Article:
Consequently, she absolutely hated to read. We started slow. I read to her some wonderful books (Red Sails To Capri and A Little Princess stand out in my memory…beautiful, beautiful stories. Please, read these to the children in your world.) and I would watch her face. Her eyes were beginning to light up as the characters in the stories came to life in her mind. She soon would beg, “Read just a little more, Mom, please.” I also had her read aloud, choosing books that I enjoyed when I was young, along with others children have loved (like Amelia Bedelia, Little Bear, and Frog and Toad). At first, this was slow going, but as her confidence grew, this time became as fun for her as when I would read aloud. Before I knew it, she was in fourth grade, and she discovered she loved to read.
My daughter will never win the National Spelling Bee, but she is a prolific reader. She will fearlessly tackle any book of any size by any author. Scratch that: she just walked in and said that ain’t the case. The kid’s gone and gotten herself some literary standards (probably a side-effect of reading Tolkien’s The Lord of the Rings six times. For the fun of it.). She won’t read Lisa Harrison and L. J. Smith, who are either needlessly vulgar or obsessed with vampires, writing insipid teen fiction unworthy of her time. She instead gravitates toward things like To Kill a Mockingbird, Wuthering Heights, Anna and the King, and Great Expectations. Her favorite place in the world is the public library.
All of this reading has some bonus side-effects: my daughter is becoming a good writer. She does not fear having to write a research paper, a short story or a haiku. She does not fear the word “research”, and has been known to actually enjoy it. Also, because she has read books set in places and times that are as different as ancient Egypt, Burma in the 1850′s, Elizabethian England, far-off China, and mid-century Mississippi, she is learning to see the world not only through her own eyes, but through the eyes of those who are different from her. She has met in books people who on the outside would have nothing in common with her, but once she got to know them, she found a comaraderie born of the things she values most: integrity, loyalty, courage, gentleness, and faith.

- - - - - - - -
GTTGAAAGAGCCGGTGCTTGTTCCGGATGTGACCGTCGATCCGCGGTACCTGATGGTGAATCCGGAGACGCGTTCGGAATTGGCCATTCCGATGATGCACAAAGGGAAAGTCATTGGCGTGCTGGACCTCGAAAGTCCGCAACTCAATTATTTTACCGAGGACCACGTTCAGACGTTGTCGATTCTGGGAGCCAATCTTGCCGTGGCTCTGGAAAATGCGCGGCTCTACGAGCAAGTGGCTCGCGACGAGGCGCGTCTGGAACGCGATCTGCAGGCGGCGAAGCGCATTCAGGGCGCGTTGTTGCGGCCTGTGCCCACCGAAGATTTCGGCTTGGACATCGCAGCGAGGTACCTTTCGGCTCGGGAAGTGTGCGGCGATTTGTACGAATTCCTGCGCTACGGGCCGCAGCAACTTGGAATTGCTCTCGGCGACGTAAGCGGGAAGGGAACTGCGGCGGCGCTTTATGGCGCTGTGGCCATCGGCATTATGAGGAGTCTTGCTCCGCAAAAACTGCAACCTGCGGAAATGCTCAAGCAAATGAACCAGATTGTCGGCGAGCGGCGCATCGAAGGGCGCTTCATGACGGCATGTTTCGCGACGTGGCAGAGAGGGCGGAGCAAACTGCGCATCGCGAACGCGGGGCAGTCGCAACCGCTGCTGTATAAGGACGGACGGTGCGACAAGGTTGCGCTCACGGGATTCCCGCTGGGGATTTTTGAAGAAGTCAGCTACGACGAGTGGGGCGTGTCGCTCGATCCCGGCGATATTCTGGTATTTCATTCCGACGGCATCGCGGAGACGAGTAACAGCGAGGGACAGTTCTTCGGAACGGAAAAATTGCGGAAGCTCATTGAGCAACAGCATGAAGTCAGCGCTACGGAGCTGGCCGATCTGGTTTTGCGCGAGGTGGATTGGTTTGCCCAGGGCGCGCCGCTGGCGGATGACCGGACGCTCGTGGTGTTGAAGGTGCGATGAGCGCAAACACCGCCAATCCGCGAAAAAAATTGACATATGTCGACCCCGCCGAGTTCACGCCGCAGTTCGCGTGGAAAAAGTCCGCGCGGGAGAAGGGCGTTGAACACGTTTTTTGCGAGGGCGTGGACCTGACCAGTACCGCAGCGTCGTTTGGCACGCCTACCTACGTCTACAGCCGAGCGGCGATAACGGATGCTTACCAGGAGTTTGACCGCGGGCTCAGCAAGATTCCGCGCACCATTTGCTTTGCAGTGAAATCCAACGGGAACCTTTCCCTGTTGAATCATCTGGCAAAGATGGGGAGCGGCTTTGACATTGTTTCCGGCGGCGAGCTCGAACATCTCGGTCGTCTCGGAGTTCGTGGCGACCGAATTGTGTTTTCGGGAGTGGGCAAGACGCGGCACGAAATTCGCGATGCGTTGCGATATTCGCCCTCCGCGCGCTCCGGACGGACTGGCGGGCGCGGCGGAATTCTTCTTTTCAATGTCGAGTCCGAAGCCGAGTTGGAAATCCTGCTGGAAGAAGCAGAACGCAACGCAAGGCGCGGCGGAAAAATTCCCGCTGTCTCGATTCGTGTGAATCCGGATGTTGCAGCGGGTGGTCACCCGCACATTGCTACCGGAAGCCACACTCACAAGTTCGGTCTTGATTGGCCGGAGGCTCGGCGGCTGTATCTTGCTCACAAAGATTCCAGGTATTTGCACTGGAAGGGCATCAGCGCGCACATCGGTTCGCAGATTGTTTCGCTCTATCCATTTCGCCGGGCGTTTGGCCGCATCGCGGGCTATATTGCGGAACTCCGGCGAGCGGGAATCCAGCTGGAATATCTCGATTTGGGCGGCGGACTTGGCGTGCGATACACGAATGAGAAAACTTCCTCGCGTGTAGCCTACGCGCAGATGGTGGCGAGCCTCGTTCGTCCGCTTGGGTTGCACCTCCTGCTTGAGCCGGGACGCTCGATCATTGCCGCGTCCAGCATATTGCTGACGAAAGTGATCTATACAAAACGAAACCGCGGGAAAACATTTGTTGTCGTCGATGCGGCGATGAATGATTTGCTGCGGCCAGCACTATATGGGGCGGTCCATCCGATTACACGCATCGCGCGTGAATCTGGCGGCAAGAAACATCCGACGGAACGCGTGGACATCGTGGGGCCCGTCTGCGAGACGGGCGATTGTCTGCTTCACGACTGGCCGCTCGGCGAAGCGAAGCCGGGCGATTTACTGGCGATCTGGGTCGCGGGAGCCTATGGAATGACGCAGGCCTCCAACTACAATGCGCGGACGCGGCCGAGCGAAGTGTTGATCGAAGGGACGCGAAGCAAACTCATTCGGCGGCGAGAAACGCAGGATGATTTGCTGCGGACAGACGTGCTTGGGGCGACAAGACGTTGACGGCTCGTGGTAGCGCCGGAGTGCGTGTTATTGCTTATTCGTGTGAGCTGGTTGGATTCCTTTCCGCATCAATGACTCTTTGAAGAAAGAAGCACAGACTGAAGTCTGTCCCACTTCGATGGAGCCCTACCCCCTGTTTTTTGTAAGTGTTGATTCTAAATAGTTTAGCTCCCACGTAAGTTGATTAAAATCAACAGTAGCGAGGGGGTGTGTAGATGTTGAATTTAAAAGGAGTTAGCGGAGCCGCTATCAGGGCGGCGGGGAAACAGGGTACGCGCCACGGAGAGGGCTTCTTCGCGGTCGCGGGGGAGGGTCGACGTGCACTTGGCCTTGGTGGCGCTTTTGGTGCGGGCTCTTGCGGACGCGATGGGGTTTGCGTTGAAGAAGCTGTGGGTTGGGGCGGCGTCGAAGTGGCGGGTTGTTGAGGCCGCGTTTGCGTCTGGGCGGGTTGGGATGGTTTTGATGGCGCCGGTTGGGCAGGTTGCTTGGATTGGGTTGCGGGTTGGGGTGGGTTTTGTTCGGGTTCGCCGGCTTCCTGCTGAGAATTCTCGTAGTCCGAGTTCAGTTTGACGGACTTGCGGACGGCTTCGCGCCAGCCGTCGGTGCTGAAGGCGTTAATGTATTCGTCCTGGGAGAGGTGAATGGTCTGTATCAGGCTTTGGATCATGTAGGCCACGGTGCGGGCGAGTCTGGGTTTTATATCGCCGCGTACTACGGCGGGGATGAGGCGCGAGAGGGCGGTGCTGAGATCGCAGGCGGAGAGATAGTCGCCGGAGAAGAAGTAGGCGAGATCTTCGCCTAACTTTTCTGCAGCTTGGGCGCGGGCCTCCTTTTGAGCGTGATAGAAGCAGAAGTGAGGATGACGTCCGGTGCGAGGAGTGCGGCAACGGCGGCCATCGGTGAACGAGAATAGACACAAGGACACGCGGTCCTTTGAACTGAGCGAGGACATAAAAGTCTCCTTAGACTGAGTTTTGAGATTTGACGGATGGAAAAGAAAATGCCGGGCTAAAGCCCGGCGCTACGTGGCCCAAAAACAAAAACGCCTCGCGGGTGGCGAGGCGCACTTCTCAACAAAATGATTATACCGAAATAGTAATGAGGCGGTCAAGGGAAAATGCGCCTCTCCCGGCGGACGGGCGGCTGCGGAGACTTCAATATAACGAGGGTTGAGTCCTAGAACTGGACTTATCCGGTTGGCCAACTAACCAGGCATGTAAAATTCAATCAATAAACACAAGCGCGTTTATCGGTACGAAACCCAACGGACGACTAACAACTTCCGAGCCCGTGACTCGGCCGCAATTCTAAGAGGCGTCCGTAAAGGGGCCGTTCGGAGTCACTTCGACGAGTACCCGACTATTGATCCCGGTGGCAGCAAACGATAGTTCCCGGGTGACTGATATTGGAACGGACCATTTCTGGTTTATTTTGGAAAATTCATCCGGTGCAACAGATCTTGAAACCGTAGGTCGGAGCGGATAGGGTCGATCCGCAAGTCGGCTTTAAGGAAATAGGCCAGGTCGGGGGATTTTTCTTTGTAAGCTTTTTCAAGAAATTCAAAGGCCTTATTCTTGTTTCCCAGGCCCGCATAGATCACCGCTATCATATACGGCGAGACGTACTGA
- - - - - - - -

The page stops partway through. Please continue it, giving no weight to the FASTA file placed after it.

When I read “Red Sails to Capri” to my middle son a few years ago, I would catch her listening in, secretly visiting her old friends. She would look up what book was coming next, and her excitement would make her brother excited about the world they were about to enter. Their relationship deepened because of their mutual love of these new friends. Sometimes, the youngest would crawl into my lap as we would read, not wanting to be left out, and I was so pleased to discover another benefit of reading aloud to children: their attention spans lengthen. My kids are oddities in our 140-character-limited world: they will sit for an hour and listen intently because Ralph is going to be in the trick-riding contest, and they are dying to know what happens next.
My youngest starts first grade this year, and we will once again pick up “Red Sails to Capri”. He is having the hardest time turning letters into words, and because he doesn’t like the humbling experience of not being awesome at everything he tries, he is resisting reading a bit. But I am not worried. The stories will help him. As I read Michele’s story (complete with all of the accents and the Hard-Boiled Egg Song) he will discover the beautiful mysteries of the story and the value of looking for the truth. The story will help him learn what courage is, that there is value in doing something hard, in failing sometimes and picking yourself, that it is ok to ask for help, and they will make him wonder about what other marvelous worlds are out there for him to discover.
I imagine his older siblings will want to set aside their math when we read the story. They will beg me to let them listen too. I’ll pretend to argue with them, only to make them fight for the privilege of enjoying the book again, this time with their baby brother. I will give in, and be rewarded with their smiles and their rapt attention, all curled up with me on the couch, learning in a way I believe to be almost holy: together as a family.
Something happens as one becomes educated through books of enduring quality. It is something that cannot be learned via standardized tests and dry government-approved textbooks. When a student is allowed to discover the world through its great books, two things are almost inevitable: they will learn to love learning, love their world, and more importantly, they will learn to love people.